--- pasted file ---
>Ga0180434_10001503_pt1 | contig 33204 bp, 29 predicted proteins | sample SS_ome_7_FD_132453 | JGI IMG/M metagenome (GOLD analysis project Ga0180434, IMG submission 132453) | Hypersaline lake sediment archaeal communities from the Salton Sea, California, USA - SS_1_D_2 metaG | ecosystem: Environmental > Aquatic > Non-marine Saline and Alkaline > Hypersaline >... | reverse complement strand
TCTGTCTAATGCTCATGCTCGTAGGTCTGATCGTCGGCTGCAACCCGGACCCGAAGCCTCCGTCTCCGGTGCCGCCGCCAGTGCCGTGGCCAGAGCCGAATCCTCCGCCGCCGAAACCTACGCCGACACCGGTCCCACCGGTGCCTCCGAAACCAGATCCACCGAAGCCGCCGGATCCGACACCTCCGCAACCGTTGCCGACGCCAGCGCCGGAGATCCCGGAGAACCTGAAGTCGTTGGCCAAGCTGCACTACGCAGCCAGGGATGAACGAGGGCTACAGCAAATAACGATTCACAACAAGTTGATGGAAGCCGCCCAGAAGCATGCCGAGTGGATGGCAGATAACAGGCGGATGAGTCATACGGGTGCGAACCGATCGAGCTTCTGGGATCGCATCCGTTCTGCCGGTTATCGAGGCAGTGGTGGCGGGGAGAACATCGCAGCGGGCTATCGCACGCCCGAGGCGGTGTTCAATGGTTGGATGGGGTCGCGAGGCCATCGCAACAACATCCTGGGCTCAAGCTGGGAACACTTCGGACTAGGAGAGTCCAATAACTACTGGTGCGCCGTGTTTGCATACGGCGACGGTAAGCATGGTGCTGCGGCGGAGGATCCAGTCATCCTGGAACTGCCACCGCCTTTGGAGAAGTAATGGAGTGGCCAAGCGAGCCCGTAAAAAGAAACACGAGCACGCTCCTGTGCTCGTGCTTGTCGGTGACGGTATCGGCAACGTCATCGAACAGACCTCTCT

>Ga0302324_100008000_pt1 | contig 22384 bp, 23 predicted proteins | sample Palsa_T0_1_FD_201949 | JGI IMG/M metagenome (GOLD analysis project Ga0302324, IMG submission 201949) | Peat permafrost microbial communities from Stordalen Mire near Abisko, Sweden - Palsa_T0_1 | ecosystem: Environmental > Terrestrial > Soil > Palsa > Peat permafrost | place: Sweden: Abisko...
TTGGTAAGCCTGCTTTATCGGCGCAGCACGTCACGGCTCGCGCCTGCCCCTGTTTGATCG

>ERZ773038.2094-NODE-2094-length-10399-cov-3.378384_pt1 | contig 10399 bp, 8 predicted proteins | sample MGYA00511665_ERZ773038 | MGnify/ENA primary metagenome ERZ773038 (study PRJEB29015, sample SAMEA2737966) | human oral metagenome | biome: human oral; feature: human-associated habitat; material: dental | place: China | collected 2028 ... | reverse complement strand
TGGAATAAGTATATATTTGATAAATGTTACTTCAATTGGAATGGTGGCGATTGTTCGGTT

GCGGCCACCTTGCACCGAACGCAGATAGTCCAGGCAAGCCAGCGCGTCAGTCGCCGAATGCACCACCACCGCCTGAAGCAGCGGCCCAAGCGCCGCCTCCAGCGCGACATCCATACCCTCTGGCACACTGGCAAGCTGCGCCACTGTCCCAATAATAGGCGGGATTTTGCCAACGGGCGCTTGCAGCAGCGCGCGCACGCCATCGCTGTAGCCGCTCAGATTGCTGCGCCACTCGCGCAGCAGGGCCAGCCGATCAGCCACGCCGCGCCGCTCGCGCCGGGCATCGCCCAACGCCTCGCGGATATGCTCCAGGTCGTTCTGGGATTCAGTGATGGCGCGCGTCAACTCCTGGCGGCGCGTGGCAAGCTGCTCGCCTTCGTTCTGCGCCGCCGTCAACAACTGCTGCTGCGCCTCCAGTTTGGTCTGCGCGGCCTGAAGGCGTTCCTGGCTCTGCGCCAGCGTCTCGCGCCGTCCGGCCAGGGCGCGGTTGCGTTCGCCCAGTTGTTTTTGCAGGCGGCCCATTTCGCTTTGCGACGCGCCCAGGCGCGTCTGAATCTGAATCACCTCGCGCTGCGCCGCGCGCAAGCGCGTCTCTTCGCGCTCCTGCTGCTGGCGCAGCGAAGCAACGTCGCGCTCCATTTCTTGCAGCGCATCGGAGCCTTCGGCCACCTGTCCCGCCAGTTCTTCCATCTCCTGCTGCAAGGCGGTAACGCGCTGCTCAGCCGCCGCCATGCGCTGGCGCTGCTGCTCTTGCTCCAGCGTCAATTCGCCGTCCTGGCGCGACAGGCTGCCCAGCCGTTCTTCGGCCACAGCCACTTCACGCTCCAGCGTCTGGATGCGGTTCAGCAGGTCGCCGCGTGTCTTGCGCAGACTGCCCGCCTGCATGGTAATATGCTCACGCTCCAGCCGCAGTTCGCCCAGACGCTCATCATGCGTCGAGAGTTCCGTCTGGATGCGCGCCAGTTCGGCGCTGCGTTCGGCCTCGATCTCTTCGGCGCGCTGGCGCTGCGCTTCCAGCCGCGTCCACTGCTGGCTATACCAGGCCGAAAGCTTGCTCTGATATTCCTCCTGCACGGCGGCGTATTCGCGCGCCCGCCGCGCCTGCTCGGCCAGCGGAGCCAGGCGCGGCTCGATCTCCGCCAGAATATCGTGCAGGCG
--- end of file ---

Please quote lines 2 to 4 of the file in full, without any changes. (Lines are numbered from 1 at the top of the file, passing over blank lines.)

TCTGTCTAATGCTCATGCTCGTAGGTCTGATCGTCGGCTGCAACCCGGACCCGAAGCCTCCGTCTCCGGTGCCGCCGCCAGTGCCGTGGCCAGAGCCGAATCCTCCGCCGCCGAAACCTACGCCGACACCGGTCCCACCGGTGCCTCCGAAACCAGATCCACCGAAGCCGCCGGATCCGACACCTCCGCAACCGTTGCCGACGCCAGCGCCGGAGATCCCGGAGAACCTGAAGTCGTTGGCCAAGCTGCACTACGCAGCCAGGGATGAACGAGGGCTACAGCAAATAACGATTCACAACAAGTTGATGGAAGCCGCCCAGAAGCATGCCGAGTGGATGGCAGATAACAGGCGGATGAGTCATACGGGTGCGAACCGATCGAGCTTCTGGGATCGCATCCGTTCTGCCGGTTATCGAGGCAGTGGTGGCGGGGAGAACATCGCAGCGGGCTATCGCACGCCCGAGGCGGTGTTCAATGGTTGGATGGGGTCGCGAGGCCATCGCAACAACATCCTGGGCTCAAGCTGGGAACACTTCGGACTAGGAGAGTCCAATAACTACTGGTGCGCCGTGTTTGCATACGGCGACGGTAAGCATGGTGCTGCGGCGGAGGATCCAGTCATCCTGGAACTGCCACCGCCTTTGGAGAAGTAATGGAGTGGCCAAGCGAGCCCGTAAAAAGAAACACGAGCACGCTCCTGTGCTCGTGCTTGTCGGTGACGGTATCGGCAACGTCATCGAACAGACCTCTCT

>Ga0302324_100008000_pt1 | contig 22384 bp, 23 predicted proteins | sample Palsa_T0_1_FD_201949 | JGI IMG/M metagenome (GOLD analysis project Ga0302324, IMG submission 201949) | Peat permafrost microbial communities from Stordalen Mire near Abisko, Sweden - Palsa_T0_1 | ecosystem: Environmental > Terrestrial > Soil > Palsa > Peat permafrost | place: Sweden: Abisko...
TTGGTAAGCCTGCTTTATCGGCGCAGCACGTCACGGCTCGCGCCTGCCCCTGTTTGATCG